One disagrees with his esteemed colleague Grant Broome, who believes text-resize “widgits” (that’s not how it’s spelled) really should still be used. His reasons?

We have to accept that some people will never learn to fish; either because they can’t or they don’t want to. If they don’t want to, who are we to say that they have to?

Because we can reasonably demand that people learn to use their equipment. It’s one keystroke, people, or two if you think holding down Ctrl or Command counts as a keystroke. (That means the full set of skills you need to change text size everywhere is either two or four keystrokes.)

Those who can’t/won’t may include:

  • People who are mobility impaired, particularly those using switch access

You’re making things significantly worse for this group by jigging up a text-resizer on your site. Instead of programming their adaptive technology to allow them to simply type Ctrl-plus and -minus, they have to laboriously tab over to your little bit of JavaScript, hope it really works with a keyboard surrogate, and laboriously activate it.

  • People who have learning difficulties
  • People with cognitive disabilities

They’re functionally the same group in this context. They can use the onscreen button in their browser toolbar or just learn a single keystroke. Of course the toolbar button should be visible by default. The fact it isn’t visible is not our fault.

Please show me actual test data proving that anyone in these three categories cannot learn to type two keystrokes.

  • People who won’t reali[z]e the benefit until someone has actually shown them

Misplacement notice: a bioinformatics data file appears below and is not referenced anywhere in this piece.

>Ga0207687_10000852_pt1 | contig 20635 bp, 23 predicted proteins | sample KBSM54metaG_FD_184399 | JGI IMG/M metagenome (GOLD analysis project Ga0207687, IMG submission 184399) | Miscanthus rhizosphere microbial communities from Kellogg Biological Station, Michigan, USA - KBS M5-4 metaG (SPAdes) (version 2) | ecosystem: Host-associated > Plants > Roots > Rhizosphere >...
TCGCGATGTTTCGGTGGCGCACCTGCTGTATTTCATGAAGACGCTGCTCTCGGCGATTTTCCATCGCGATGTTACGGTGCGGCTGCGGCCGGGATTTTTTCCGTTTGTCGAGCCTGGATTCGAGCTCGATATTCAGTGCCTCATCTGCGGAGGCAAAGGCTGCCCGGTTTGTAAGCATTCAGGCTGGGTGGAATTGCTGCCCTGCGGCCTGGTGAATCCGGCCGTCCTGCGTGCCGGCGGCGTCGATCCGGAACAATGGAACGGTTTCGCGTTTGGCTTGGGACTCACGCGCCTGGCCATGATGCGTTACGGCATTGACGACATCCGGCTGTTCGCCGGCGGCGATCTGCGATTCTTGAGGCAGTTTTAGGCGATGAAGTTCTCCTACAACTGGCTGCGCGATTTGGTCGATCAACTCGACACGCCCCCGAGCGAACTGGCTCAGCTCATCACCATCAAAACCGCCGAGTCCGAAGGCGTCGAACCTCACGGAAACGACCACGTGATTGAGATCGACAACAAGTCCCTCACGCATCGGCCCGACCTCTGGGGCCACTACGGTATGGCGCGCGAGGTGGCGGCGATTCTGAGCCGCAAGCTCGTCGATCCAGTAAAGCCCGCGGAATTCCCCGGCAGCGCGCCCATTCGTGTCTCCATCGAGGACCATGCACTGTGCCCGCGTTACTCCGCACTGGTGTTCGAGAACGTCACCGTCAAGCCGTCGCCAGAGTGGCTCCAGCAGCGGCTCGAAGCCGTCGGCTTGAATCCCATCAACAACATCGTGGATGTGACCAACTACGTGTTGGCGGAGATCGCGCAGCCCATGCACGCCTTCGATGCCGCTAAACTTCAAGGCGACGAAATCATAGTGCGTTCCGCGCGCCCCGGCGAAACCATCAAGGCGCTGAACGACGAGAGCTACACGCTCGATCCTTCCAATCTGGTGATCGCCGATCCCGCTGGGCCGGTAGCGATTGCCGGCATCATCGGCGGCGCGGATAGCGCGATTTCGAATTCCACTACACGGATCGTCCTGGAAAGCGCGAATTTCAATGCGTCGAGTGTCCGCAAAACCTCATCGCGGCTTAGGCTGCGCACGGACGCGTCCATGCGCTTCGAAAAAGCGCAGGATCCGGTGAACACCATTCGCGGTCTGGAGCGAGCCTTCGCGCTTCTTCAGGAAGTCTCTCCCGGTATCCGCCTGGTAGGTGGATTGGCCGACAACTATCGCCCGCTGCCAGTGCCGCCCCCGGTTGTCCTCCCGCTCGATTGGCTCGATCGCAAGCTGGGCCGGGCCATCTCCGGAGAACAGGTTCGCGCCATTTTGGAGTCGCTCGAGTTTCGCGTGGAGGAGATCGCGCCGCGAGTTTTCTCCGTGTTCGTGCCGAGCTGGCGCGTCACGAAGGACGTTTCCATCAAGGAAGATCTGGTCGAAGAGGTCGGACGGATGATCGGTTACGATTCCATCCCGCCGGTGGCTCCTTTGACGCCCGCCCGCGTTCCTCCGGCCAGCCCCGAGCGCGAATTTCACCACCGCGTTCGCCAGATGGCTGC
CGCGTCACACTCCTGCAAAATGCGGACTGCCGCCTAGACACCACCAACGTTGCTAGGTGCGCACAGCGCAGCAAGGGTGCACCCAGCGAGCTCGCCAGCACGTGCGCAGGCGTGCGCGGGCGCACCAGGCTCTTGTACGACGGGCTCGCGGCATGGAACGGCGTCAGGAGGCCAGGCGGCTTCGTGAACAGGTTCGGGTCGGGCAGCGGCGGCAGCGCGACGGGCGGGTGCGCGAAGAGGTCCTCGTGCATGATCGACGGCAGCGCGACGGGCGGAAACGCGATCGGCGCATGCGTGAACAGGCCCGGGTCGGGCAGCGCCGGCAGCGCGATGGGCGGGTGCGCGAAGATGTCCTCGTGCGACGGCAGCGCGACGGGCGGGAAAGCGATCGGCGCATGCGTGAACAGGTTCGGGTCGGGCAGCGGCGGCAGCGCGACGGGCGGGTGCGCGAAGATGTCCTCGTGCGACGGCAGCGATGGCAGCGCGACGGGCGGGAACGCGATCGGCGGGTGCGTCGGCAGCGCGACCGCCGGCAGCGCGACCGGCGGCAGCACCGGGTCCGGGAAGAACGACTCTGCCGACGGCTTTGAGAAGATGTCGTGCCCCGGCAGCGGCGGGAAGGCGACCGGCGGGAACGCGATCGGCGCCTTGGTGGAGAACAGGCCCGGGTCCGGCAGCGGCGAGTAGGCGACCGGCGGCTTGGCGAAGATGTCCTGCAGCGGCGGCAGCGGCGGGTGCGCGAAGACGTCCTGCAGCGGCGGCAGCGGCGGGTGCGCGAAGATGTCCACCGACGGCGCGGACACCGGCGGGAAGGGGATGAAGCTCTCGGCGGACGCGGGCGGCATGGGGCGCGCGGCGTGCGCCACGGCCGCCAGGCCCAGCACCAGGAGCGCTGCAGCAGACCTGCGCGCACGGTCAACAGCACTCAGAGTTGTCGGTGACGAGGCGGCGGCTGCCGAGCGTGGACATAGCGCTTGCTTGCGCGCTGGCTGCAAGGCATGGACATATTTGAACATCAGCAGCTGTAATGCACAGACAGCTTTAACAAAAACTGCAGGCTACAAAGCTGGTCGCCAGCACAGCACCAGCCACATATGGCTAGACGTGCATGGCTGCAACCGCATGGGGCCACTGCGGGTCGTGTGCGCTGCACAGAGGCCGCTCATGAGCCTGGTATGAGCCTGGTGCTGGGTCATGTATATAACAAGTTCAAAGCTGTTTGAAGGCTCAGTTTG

You’re teaching them to fish. You’ve nullified your own argument.

  • Infrequent Web users

If they use the Web infrequently, they’ll be inconvenienced infrequently. Besides, we don’t want to give them, or anyone, the impression that text size can be changed only on those unusual sites that have a little icon onscreen. Save for the IE px bug, live text can always be resized. It isn’t secret, it isn’t magic, and nobody needs a special interface to do it. (Or, more accurately, innumerable slightly different and inconsistent interfaces.)

  • People who aren’t confident with technology

Teach them to fish. Again, “I’m afraid of my computer” (as most Windows users are, with reason) is no justification to reinvent the wheel.

Web developers already have enough to worry about, and the proportion of developers who even bother with accessibility is visibly small. There are bigger things to worry about. Please pick on somebody else.

The foregoing posting appeared on Joe Clark’s personal Weblog on 2007.11.28 14:14. This presentation was designed for printing and omits components that make sense only onscreen. (If you are seeing this on a screen, then the page stylesheet was not loaded or not loaded properly.) The permanent link is:

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None. I quit.

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